February 7, 2008
Just two weeks ago, a small group of radical students joined together with sixty-seven professors to protest Pope Benedict XVI’s visit to their university. The Pope was scheduled to give the inaugural address for La Sapienza University on January 17. Students orchestrated their protest by hosting "an anti-clergy week." They carried banners announcing that their university was a lay institution and the Pope was not welcome.
In 2006, Pope Benedict’s Regensburg address had sparked protests from Muslims around the world. Despite the anger aimed at him, the Pope did not cancel his visit to Turkey. However, the harsh words in the heart of Rome kept him away from the university.
The students fueled their antagonism against the Church by showing a film on Galileo. The case of Galileo is famous and just as misunderstood. This 17th-century physicist who taught that the earth revolves around the sun ran into difficulty with the Church.
The historical context of Galileo’s day is far removed from our times. Some scientists stood with Copernicus and argued for a heliocentric universe. Others remained committed to Ptolemy’s geocentric universe. Since there were no proofs yet for either theory, both could be held by rational individuals. At the same time that scientists were putting forth a theory that seemed to contradict the biblical view of the universe, Protestants were accusing the Church of not taking Sacred Scripture seriously.
Many churchmen did accept Copernicus’ theory, as did Galileo. Galileo was not seen as an enemy of the Church. In fact, Pope Urban VIII liked Galileo. So did the head of the Inquisition, Cardinal Robert Bellarmine. However, the Church was not yet ready to adopt a scientific theory that appeared to be at odds with Scripture. She had not yet learned to disengage the cosmological question from the theological issue.
Galileo was simply asked not to speak as a theologian. But he chose to do otherwise and he suffered the consequences. Galileo was disciplined not so much for his theory as for his disrespect for Church authority. A greater disrespect some students of La Sapienza University now nurture along with their teachers. These protesters have paid no attention to history. But the Church has!
In 1992, Pope John Paul II issued a declaration saying the denunciation of Galileo was an error. It resulted from "tragic mutual incomprehension" of the real issue. It did not recognize the legitimate autonomy of theology and science. The final report of the commission set up by Pope John Paul II to examine the Galileo case states: “Certain theologians, Galileo’s contemporaries, being heirs of a unitary concept of the world universally accepted until the dawn of the seventeenth century, failed to grasp the profound, non-literal meaning of the Scriptures when they described the physical structure of the created universe. This led them unduly to transpose a question of factual observation into the realm of faith” (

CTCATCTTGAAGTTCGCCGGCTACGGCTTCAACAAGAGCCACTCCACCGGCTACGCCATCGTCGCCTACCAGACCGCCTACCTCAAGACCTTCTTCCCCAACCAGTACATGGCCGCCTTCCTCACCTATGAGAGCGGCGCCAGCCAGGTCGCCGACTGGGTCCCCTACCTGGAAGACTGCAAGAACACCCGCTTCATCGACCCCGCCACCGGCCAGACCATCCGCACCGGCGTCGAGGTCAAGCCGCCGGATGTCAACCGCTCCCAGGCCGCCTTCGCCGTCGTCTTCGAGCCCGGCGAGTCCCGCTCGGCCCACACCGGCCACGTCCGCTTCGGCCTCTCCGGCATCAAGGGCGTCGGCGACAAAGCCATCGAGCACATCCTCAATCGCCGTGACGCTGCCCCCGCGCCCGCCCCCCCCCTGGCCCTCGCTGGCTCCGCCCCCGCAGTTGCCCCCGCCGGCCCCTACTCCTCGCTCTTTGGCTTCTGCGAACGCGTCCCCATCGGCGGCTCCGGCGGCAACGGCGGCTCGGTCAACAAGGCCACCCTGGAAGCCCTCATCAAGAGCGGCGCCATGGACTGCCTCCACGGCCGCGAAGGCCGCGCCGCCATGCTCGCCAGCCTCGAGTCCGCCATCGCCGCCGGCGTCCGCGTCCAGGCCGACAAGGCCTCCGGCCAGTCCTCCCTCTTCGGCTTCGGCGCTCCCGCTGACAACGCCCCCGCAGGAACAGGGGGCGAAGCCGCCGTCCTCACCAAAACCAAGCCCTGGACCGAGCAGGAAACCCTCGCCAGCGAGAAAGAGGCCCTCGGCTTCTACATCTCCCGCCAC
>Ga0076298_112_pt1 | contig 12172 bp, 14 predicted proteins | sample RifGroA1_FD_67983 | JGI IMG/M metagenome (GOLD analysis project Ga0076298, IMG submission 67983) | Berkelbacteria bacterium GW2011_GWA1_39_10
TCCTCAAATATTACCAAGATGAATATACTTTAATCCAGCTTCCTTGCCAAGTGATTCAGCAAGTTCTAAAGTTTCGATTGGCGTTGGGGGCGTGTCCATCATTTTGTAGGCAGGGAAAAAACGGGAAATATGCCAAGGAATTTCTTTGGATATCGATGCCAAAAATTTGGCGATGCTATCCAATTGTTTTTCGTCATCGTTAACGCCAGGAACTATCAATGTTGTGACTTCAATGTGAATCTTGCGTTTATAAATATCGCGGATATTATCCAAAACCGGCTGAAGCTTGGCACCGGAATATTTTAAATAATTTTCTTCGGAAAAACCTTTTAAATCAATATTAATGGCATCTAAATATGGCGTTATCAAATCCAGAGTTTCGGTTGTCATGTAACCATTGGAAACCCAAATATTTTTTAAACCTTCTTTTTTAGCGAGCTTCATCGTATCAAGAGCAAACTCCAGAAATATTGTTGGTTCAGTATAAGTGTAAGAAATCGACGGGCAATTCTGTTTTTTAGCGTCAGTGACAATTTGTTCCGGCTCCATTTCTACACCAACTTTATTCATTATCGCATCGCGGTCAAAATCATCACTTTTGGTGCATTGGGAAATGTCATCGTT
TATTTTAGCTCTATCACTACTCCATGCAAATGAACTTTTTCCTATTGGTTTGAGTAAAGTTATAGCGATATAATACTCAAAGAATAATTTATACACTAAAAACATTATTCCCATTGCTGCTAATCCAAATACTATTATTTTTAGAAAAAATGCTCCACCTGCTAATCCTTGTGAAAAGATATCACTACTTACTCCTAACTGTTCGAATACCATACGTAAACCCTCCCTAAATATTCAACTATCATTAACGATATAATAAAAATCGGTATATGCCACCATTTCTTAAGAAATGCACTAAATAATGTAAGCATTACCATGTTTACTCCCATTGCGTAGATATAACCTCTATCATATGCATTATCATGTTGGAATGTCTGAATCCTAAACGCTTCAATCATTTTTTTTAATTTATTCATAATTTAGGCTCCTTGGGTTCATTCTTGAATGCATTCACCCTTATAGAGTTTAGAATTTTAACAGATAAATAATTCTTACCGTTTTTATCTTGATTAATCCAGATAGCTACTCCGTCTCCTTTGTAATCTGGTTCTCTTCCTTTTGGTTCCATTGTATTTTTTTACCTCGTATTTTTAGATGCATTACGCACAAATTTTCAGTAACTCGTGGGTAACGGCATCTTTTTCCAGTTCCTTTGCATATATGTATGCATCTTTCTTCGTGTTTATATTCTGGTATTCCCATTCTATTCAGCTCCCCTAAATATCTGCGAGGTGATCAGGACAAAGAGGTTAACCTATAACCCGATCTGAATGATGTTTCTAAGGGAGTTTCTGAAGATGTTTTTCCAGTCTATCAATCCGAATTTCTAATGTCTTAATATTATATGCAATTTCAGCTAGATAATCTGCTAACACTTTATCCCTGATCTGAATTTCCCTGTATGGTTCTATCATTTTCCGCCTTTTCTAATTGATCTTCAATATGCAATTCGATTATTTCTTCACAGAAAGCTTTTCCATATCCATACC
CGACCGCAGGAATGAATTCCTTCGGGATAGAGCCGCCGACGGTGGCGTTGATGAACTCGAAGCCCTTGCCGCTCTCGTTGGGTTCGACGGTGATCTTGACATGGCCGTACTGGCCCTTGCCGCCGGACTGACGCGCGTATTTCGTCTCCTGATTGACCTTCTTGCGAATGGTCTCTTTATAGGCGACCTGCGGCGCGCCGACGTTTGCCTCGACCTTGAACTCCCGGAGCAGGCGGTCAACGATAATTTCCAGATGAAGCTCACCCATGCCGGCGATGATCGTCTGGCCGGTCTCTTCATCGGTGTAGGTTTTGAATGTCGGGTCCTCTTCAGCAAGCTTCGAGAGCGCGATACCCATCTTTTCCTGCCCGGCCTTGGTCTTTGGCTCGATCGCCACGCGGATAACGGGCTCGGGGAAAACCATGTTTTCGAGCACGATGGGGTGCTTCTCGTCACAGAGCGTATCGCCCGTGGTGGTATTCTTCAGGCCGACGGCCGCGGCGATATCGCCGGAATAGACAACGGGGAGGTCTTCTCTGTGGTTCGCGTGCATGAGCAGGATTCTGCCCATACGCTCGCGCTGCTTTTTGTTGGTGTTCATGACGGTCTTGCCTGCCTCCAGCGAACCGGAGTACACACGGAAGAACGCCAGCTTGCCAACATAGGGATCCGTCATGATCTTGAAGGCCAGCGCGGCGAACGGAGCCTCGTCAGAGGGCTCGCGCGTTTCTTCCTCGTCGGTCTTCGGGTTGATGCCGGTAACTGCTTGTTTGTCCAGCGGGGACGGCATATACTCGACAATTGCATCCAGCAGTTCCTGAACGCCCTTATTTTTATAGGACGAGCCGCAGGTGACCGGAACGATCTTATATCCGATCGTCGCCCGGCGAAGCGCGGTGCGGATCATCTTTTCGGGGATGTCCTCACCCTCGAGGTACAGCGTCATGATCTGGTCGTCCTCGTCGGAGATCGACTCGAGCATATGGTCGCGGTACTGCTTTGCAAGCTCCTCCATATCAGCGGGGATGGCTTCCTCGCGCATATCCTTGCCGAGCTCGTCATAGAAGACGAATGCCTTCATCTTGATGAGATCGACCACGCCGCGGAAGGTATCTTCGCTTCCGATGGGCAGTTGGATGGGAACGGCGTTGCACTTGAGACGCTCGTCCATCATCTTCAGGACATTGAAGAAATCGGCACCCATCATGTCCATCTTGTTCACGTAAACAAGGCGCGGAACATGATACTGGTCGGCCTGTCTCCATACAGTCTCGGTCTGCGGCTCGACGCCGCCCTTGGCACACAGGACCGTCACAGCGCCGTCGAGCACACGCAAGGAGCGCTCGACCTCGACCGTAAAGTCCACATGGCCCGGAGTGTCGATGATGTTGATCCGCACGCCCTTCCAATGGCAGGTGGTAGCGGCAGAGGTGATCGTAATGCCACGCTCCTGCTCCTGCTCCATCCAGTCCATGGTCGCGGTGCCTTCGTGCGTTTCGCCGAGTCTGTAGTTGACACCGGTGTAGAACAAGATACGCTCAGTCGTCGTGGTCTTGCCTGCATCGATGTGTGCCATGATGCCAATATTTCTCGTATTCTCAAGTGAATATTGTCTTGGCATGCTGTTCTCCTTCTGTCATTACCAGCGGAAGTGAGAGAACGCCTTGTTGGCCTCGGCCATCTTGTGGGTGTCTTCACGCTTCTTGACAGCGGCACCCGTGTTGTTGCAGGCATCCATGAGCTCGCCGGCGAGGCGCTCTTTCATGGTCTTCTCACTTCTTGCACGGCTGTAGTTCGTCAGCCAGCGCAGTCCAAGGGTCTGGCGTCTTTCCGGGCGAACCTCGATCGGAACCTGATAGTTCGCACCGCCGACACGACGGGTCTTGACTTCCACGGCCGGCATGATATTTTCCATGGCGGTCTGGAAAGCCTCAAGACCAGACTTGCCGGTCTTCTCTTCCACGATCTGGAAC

L’Osservatore Romano, November 1, 1992).
The students of La Sapienza have ripped the Galileo case out of its historical and cultural context. They have made the Galileo case into a myth to propagate an antagonism between faith and science that simply does not exist. They seem to have forgotten the historical fact that their hero Galileo himself had faith. Like Descartes and Newton, he believed in a God whose work of creation could be discovered by reason. His faith was not antagonistic to science in his day. But the students’ understanding of science is antagonistic to religion today.
These enlightened moderns refuse to learn the historical lesson that the Galileo case clearly teaches. If we wish to keep tragic misunderstandings from occurring in our day, then we must foster and not deny the continuing dialogue between science and theology.
If the students had done their homework and let reason, not passion, dictate their actions, they would have welcomed the Pope. Then they would have heard him speak directly to the issue that troubles them. As a servant of truth, he was coming to enter into dialogue with those who seek the truth through the disciplines taught at the university.
The Pope was going to tell them, “Philosophy must truly remain a quest conducted by reason with freedom and responsibility” (
L’Osservatore Romano, January 23, 2008, pg. 4). He was coming to invite them to explore truth “in company with the great minds throughout history” (
ibid, pg. 4). He was willing to remind them that “passion for the truth … invariably points beyond each individual answer” (
ibid). This is something our age needs to hear.
When the protesters of La Sapienza closed their doors to the Pope’s visit, they turned their backs on their own history. The 13
th century birth certificate of the university lists Pope Boniface the VIII as its founder. In fact, over the years, popes, like Pope Eugene IV, had supported the university until it was taken over by the Italian State in 1870.
Today, it is not the Church that refuses to learn from history. The speech Pope Benedict prepared to deliver at the university reflects humility in the face of truth as did Pope John Paul II’s words in 1992. The Pope admits, “Various things said by theologians in the course of history, or even adopted in the practice by ecclesiastical authorities, have been shown by history to be false, and today make us ashamed” (
Today, it is the radical secularists who are ready to jettison the past. They want reason to be free to construct itself without any reference to history. As a result, they choose to jettison the accumulated body of knowledge in the great religious traditions of the world. They choose to cast out this heritage of wisdom “with impunity into the dust-bin of the history of ideas” (
ibid, pg. 3) and leave us all impoverished. Thank God for the gift of Pope Benedict who speaks with a richer message!